Before You ‘Chip In’ On Change.org, Read This

Before You ‘Chip In’ On Change.org, Read This
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When you decide to make a charitable contribution, you want to make sure as much of your money as possible is going to the right place and being used to actually support whatever it is you’re trying to support.

But while we’ve warned you about flat-out scams relating to charity donations, there’s another element to watch out for: Online buttons that don’t don’t actually contribute a damn thing to the cause.

Take Change.org’s “chip in” feature, for example. Usually, when you start a petition on the platform—which is a for-profit company, by the way—signers see a button asking if they want to chip in to help promote the petition to get more traction and generate more signatures for that cause.

When a petition was launched to demand that the police officers who killed George Floyd be charged for their actions, it got more than 17 million signatures. And as you can imagine, a considerable portion of those 17 million people chipped in—more than half a million, according to The Verge.

While the call-out box on the petition page made it clear that funds would go not directly to the cause but only toward the promotion of the petition, a growing group of former Change.org employees says it’s misleading and harmful to ask for money that way.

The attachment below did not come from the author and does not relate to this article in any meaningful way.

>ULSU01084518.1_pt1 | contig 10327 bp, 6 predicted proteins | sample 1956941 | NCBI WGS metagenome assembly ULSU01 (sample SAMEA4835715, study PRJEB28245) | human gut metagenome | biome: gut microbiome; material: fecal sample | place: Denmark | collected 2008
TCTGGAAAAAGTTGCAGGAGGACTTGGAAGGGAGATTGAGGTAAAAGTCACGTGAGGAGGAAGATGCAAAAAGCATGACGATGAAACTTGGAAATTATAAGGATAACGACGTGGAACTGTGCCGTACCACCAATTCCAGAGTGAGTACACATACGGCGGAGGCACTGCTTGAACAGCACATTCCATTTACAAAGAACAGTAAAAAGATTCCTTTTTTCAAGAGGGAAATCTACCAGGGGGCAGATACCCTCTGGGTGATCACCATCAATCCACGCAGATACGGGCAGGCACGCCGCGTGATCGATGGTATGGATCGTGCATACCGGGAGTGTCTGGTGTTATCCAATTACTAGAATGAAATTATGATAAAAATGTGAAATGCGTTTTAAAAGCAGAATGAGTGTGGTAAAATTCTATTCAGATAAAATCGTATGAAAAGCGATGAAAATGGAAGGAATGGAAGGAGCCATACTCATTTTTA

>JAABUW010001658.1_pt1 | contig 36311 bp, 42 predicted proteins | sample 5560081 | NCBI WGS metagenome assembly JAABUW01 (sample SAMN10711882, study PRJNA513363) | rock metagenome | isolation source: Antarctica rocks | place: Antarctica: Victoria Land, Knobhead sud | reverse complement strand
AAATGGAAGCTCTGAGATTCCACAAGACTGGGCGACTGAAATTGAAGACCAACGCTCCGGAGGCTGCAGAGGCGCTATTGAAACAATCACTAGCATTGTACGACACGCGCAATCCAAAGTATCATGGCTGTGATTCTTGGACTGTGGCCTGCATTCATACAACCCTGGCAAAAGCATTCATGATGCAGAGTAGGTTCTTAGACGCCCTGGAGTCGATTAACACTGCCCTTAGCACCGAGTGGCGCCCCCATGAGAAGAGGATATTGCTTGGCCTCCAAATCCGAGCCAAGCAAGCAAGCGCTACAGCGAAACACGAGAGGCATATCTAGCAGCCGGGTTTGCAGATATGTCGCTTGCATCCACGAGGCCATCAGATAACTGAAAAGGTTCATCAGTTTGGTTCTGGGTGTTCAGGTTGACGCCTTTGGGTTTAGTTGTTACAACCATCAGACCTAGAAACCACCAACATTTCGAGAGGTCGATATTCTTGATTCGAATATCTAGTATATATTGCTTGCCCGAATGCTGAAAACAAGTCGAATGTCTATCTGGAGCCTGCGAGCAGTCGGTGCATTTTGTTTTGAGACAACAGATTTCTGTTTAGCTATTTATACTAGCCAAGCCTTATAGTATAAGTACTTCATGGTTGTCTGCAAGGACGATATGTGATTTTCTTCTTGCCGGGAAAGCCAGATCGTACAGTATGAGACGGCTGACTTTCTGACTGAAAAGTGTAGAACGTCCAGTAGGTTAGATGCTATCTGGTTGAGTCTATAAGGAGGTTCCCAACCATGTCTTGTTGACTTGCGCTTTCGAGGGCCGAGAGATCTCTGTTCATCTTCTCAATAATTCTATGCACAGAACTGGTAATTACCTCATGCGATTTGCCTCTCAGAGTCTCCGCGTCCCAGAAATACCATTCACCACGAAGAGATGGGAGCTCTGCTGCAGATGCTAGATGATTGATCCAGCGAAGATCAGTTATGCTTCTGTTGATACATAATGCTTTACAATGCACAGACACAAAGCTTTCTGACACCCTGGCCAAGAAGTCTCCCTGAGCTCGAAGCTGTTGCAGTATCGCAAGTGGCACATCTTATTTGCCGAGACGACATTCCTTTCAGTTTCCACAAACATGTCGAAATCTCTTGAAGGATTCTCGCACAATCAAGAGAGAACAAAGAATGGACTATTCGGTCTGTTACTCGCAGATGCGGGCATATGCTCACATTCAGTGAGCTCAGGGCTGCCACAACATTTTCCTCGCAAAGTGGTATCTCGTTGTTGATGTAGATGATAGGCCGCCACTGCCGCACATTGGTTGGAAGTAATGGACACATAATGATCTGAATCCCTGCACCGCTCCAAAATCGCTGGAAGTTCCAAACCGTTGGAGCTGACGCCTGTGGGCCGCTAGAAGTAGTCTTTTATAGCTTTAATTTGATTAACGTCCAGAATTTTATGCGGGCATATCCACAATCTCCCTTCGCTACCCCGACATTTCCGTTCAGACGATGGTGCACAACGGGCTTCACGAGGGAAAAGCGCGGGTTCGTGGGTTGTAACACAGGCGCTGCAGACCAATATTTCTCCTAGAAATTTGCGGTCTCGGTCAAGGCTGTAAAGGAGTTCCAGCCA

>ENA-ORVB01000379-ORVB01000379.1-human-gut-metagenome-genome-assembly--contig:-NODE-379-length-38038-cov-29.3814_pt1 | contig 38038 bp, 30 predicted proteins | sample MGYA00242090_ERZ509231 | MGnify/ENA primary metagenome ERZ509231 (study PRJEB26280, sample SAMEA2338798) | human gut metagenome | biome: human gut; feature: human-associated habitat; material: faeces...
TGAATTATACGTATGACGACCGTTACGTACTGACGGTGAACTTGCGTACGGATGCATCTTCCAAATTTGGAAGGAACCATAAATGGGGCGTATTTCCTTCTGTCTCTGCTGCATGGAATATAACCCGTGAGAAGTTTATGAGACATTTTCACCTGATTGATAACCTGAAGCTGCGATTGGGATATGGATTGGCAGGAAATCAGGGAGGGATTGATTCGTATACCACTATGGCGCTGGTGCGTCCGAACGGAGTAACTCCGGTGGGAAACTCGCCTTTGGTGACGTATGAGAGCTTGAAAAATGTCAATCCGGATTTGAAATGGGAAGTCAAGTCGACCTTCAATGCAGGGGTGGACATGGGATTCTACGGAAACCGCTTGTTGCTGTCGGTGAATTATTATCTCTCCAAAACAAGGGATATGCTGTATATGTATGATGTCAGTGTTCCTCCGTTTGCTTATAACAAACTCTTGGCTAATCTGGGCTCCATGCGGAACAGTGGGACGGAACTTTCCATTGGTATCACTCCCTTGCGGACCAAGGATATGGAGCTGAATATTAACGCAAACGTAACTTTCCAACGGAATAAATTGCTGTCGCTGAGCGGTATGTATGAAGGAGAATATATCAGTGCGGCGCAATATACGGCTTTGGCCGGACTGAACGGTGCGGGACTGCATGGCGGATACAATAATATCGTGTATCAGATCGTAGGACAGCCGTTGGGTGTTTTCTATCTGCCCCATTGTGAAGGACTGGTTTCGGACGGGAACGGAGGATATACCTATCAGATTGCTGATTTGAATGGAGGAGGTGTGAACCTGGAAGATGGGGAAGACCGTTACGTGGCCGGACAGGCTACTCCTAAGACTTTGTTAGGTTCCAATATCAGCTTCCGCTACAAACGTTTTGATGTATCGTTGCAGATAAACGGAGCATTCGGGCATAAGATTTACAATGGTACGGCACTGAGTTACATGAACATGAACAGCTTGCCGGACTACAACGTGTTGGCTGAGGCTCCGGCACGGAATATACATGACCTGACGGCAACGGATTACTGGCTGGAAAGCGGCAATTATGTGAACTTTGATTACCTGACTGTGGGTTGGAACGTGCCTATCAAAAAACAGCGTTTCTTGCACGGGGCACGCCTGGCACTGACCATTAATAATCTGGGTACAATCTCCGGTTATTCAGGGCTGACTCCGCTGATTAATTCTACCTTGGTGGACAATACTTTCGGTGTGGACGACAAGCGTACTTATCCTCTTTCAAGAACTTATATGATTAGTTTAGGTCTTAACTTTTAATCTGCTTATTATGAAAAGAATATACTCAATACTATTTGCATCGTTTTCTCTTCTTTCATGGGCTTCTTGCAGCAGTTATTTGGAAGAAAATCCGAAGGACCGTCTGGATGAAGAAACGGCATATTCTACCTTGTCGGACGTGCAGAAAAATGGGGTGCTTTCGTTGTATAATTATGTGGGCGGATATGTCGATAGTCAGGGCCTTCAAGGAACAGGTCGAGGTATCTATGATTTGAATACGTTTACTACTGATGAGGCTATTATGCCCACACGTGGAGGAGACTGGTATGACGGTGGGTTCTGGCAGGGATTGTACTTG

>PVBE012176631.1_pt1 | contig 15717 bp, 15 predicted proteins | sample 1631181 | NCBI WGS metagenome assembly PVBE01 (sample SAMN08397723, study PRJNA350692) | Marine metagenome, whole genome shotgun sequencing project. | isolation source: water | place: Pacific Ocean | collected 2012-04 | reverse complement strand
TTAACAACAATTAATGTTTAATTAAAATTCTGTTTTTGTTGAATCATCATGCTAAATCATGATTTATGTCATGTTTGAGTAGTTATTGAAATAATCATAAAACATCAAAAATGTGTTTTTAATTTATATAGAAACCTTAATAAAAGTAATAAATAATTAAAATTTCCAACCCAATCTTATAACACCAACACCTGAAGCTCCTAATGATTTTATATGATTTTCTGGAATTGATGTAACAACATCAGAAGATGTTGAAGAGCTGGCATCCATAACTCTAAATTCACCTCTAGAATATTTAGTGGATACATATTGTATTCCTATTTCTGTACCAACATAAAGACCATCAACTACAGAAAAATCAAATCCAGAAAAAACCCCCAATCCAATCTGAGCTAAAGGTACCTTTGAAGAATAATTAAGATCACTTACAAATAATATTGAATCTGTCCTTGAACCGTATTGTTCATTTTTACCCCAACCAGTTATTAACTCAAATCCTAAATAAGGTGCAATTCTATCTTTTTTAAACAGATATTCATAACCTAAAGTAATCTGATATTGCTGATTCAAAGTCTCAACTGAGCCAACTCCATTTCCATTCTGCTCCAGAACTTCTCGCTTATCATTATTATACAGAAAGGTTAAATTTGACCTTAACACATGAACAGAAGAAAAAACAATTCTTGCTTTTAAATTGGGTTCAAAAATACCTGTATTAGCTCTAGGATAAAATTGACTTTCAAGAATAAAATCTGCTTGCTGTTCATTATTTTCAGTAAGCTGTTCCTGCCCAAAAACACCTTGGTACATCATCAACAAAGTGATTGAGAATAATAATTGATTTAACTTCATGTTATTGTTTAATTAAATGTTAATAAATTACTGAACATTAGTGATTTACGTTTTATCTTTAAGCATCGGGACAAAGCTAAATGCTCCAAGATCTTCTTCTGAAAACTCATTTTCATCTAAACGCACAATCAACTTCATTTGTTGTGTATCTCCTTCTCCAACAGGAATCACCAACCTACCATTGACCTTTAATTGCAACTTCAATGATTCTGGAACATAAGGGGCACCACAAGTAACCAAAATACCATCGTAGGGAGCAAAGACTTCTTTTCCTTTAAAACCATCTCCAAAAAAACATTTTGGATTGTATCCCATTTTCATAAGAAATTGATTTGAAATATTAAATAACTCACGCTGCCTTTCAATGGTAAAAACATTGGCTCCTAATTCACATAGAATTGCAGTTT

“Change.org is siphoning resources away from organisations that are accountable to black people and equipped to do deeper, long-term, community-based organising for black lives and liberation,” the open letter to Change.org leadership says. In fact, the letter argues that since Change.org is a for-profit corporation, it’s “profiting from the death of black people.”

Since the open letter was published on Medium, Change.org has disabled the chip-in feature on some of the site’s most popular petitions.

When it comes down to it, Change.org can do whatever it wants with any money it raises through its site, and it’s not obligated to be transparent about how much money is collected or how it gets spent.

That’s why it’s as important as ever to double-check the details before you contribute money to a cause you care about. Search for organisations on Charity Navigator, Givewell or Guidestar before deciding to donate; in the case of GoFundMe-type campaigns and informal fundraising efforts, read up on the organisers and their plans for using contributions. We have a list of options for donating to racial justice efforts, if you’re looking for a place to start.

“Chipping in” to promote a petition or other cause isn’t necessarily bad. But not having all the details you need to make the right decision for you is. If you’re not clear on where your dollars will go, take the time to ask, so you can contribute confidently.

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